• This process involves connecting to Azure SQL DB first and from there to Tableau. It’s not a direct connection to Tableau from Azure Blob which some third-party connectors can provide.

Method 2: Azure Blob –> Azure SQL warehouse (Synapse Analytics) –> Tableau

Let us consider the same example of the RetailSales CSV file in the Azure Blob container. We will push the data in the file to the Azure SQL warehouse, and from there, we will connect to Tableau. Connecting to Azure SQL warehouse can be done in two ways:

  1. Azure Data Factory (Copy method).
  2. Using Polybase to connect to external data (Blob storage) from Azure warehouse via external tables.

The first option is similar to the previous case, where we connected from Azure Blob to the Azure SQL database via ADF. The exact process can be followed for the Azure SQL warehouse.

The second option involves using Polybase. As given in the Microsoft Docs, Polybase enables Azure SQL warehouse to process Transact-SQL queries that read data from external data sources such as Azure Blob storage. Detailed steps are available in this Microsoft documentation.

Step 1Connecting to Azure Blob using Polybase from Azure SQL warehouse

  • The steps and the corresponding code as mentioned in the documentation are applied to the RetailSales example and given here for reference:
Exploring Azure Blob and Tableau
T-SQL queries defining external data source, external file format, and external table
Exploring Azure Blob and Tableau
Data from external table
  • Thus, the CSV file RetailSales stored in Azure Blob is now available in the Azure SQL warehouse.

Step 2Connecting to Tableau from Azure SQL warehouse

  • Again, this is done with the Microsoft SQL Server connector using the necessary credentials and connection details.
Exploring Azure Blob and Tableau
Providing connection details and credentials to Microsoft SQL Server connector in Tableau

In the Data Source screen in Tableau, the external table can be selected and its data can be viewed.

Exploring Azure Blob and Tableau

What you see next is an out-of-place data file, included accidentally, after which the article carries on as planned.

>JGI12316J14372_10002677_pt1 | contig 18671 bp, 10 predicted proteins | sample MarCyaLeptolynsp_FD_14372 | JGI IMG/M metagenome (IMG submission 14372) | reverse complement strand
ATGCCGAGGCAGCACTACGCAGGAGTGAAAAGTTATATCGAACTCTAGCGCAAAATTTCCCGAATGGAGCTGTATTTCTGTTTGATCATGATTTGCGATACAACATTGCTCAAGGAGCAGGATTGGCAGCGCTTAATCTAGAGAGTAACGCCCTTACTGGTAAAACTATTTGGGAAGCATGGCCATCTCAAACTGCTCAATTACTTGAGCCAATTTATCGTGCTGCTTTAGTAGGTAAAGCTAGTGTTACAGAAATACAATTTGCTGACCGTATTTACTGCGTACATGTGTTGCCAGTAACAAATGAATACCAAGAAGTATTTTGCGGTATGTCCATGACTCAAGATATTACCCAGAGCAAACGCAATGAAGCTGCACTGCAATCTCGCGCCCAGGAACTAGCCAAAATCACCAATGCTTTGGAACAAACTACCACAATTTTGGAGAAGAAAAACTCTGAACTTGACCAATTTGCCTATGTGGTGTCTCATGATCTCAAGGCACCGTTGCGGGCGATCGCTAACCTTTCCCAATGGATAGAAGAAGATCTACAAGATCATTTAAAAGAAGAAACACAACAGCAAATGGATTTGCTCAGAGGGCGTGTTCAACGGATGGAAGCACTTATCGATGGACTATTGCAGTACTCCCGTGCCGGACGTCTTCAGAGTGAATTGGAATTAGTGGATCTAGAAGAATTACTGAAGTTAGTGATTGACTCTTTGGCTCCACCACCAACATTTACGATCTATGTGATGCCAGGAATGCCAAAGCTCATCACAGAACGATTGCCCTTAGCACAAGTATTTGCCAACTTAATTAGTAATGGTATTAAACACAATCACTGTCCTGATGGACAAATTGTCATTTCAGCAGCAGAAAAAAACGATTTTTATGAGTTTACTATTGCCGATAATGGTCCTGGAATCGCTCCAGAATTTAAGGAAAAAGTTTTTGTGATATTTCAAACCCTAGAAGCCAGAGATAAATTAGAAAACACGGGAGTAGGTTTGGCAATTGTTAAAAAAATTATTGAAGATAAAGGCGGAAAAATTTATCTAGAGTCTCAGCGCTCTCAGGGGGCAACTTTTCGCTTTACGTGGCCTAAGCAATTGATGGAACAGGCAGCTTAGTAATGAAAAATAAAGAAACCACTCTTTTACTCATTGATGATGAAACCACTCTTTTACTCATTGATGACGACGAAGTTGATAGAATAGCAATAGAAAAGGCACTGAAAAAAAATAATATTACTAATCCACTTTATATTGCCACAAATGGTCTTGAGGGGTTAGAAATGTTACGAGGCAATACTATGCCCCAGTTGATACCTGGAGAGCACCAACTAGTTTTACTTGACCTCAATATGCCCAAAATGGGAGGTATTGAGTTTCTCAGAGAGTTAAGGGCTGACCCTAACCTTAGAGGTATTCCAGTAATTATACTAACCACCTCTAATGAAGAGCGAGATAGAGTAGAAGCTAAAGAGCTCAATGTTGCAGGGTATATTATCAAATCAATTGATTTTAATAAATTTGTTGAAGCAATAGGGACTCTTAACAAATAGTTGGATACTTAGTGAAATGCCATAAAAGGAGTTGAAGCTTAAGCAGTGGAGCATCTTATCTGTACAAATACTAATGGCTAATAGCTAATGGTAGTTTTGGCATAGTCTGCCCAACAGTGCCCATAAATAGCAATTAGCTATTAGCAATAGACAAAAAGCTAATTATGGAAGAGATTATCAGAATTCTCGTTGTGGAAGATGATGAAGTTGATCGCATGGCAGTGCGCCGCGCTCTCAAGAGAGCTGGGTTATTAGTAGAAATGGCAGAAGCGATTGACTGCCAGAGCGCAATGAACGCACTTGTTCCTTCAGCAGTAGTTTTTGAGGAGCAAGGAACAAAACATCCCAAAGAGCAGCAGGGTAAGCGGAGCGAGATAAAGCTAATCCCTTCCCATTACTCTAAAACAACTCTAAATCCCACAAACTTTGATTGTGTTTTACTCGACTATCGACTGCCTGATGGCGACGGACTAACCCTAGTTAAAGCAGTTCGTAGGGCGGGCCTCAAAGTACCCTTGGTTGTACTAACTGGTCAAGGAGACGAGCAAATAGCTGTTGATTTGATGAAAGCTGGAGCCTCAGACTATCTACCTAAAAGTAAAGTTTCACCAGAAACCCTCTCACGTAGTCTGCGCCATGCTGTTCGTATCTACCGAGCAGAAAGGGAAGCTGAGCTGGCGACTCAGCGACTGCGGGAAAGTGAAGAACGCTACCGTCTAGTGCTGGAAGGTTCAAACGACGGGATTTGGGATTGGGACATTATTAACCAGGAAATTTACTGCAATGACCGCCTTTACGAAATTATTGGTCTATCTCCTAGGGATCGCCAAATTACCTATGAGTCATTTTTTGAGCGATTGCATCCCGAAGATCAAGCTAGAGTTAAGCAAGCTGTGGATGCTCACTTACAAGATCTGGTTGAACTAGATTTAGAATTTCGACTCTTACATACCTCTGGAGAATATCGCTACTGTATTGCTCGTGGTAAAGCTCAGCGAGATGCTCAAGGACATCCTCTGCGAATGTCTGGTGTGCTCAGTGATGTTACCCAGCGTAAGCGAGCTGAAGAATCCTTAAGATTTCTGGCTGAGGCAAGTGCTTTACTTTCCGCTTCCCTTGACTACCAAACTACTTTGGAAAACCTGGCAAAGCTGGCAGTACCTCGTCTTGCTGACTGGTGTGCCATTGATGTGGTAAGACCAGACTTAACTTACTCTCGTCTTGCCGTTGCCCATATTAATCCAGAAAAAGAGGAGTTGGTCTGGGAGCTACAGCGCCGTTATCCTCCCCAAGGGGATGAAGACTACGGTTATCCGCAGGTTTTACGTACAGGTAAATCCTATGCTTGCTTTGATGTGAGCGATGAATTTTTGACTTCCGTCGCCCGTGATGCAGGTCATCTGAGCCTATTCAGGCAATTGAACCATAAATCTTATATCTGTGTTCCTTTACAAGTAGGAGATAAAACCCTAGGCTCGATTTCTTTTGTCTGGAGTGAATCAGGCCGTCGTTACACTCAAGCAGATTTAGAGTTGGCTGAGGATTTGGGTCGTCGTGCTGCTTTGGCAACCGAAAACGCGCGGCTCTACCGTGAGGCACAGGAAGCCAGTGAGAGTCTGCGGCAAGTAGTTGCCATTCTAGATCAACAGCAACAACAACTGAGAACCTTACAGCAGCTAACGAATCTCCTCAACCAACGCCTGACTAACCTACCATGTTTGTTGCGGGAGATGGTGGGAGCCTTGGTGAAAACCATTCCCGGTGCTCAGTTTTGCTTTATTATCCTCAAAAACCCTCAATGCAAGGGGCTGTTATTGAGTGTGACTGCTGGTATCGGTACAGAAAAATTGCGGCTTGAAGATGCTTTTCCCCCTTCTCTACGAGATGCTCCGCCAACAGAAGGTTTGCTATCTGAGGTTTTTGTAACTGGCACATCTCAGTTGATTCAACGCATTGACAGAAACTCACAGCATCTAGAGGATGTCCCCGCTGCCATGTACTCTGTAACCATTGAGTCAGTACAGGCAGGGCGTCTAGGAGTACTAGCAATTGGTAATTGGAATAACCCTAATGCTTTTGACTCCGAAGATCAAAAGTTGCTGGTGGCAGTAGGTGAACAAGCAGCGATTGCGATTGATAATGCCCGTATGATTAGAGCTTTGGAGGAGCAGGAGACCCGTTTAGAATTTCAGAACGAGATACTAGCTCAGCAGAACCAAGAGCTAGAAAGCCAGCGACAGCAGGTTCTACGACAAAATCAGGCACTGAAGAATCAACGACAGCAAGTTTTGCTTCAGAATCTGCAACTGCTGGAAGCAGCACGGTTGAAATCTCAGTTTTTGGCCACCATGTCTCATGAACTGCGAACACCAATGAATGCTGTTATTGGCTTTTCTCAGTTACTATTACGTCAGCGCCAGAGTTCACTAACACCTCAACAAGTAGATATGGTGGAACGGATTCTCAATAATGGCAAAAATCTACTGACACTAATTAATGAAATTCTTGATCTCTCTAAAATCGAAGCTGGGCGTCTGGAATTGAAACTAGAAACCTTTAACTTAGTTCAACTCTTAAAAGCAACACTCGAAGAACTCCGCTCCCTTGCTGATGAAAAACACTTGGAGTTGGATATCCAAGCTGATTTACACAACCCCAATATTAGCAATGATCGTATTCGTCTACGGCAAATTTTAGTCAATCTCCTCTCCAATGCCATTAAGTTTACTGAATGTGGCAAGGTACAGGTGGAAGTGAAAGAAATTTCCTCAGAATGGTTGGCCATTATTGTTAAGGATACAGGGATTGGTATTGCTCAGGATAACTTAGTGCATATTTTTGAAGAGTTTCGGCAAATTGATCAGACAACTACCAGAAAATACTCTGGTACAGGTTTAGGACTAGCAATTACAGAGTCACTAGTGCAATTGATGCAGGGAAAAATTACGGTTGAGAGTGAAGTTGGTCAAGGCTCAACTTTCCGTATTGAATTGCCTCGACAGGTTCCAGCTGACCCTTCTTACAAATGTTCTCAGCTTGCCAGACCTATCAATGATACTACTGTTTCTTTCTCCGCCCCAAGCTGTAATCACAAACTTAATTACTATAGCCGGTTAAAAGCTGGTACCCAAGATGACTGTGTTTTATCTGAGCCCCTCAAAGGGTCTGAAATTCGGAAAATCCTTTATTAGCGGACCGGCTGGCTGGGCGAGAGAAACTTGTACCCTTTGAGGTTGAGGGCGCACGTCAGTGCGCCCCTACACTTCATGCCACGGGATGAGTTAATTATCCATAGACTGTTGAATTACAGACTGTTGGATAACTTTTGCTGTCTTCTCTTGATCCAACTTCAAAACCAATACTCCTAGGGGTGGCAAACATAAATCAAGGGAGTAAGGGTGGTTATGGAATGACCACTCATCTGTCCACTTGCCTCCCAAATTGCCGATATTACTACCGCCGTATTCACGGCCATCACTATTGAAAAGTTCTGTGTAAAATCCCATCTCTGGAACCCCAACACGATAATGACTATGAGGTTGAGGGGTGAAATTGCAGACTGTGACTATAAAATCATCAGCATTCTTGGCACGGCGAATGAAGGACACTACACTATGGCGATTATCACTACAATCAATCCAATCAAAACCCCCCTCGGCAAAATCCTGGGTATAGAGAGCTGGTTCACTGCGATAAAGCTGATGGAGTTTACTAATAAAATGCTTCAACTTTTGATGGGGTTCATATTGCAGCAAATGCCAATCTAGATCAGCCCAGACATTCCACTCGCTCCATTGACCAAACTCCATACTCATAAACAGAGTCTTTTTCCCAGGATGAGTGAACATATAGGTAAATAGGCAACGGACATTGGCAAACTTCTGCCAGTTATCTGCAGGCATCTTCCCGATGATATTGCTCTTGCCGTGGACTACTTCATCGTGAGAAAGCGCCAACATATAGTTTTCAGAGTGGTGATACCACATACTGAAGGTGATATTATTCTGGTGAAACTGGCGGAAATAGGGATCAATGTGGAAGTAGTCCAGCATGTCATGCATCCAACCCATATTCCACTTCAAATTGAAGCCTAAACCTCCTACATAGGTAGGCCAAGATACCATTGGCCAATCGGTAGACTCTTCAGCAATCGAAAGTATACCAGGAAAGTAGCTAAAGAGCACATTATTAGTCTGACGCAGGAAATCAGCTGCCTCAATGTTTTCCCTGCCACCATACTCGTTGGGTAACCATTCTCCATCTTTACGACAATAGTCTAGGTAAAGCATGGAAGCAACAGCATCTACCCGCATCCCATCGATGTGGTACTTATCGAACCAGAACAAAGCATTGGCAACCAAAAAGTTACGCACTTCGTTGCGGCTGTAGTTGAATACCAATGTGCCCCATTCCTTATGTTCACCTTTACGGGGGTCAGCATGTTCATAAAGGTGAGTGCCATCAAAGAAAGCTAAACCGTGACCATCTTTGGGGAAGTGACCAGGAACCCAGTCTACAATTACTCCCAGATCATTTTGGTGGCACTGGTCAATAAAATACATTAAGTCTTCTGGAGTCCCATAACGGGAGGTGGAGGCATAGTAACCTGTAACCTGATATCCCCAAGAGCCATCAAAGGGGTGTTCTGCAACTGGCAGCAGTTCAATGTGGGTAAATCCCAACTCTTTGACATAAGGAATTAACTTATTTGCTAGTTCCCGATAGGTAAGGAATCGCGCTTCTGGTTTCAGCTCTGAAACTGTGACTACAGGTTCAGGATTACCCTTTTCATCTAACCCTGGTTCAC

Selecting the external table and viewing its data inside Tableau
  • With the data in Tableau, we can again create different types of visualizations.
Exploring Azure Blob and Tableau
Visualizing data in Tableau

Advantages

  • The Azure SQL warehouse customers will find this method advantageous as it removes even the Azure Data Factory dependence. Since neither ADF nor any third-party connectors are used, this method can be very cost-effective.
  • Polybase provides a robust and efficient way to connect with Azure Blob, making it easier to bring data inside the Azure SQL warehouse.

Limitation

  • Again, the connection from Azure Blob to Tableau is not direct as data is pushed to Azure SQL warehouse and then to Tableau.

So far, we have explored the possibilities of bringing data via services available in the Microsoft Azure stack. In the next blog, we will look at handling various file types and real-time data in Azure Blob storage and bringing them inside Tableau.

Thank you for reading and keep checking this space for more information on the Azure-Tableau realm. For more blogs on Tableau, you can visit here.

To learn more about Visual BI’s Tableau and Microsoft Azure consulting services, you can contact us here.


Corporate HQ:
5920 Windhaven Pkwy, Plano, TX 75093

+1 888-227-2794

+1 972-232-2233

+1 888-227-7192

solutions@visualbi.com


Copyright © Visual BI Solutions Inc.

Subscribe To Our Newsletter

Subscribe To Our Newsletter

Join our mailing list to receive the latest news and updates from our team.

You have Successfully Subscribed!

Share This Blog!

Share this blog with your friends and colleagues!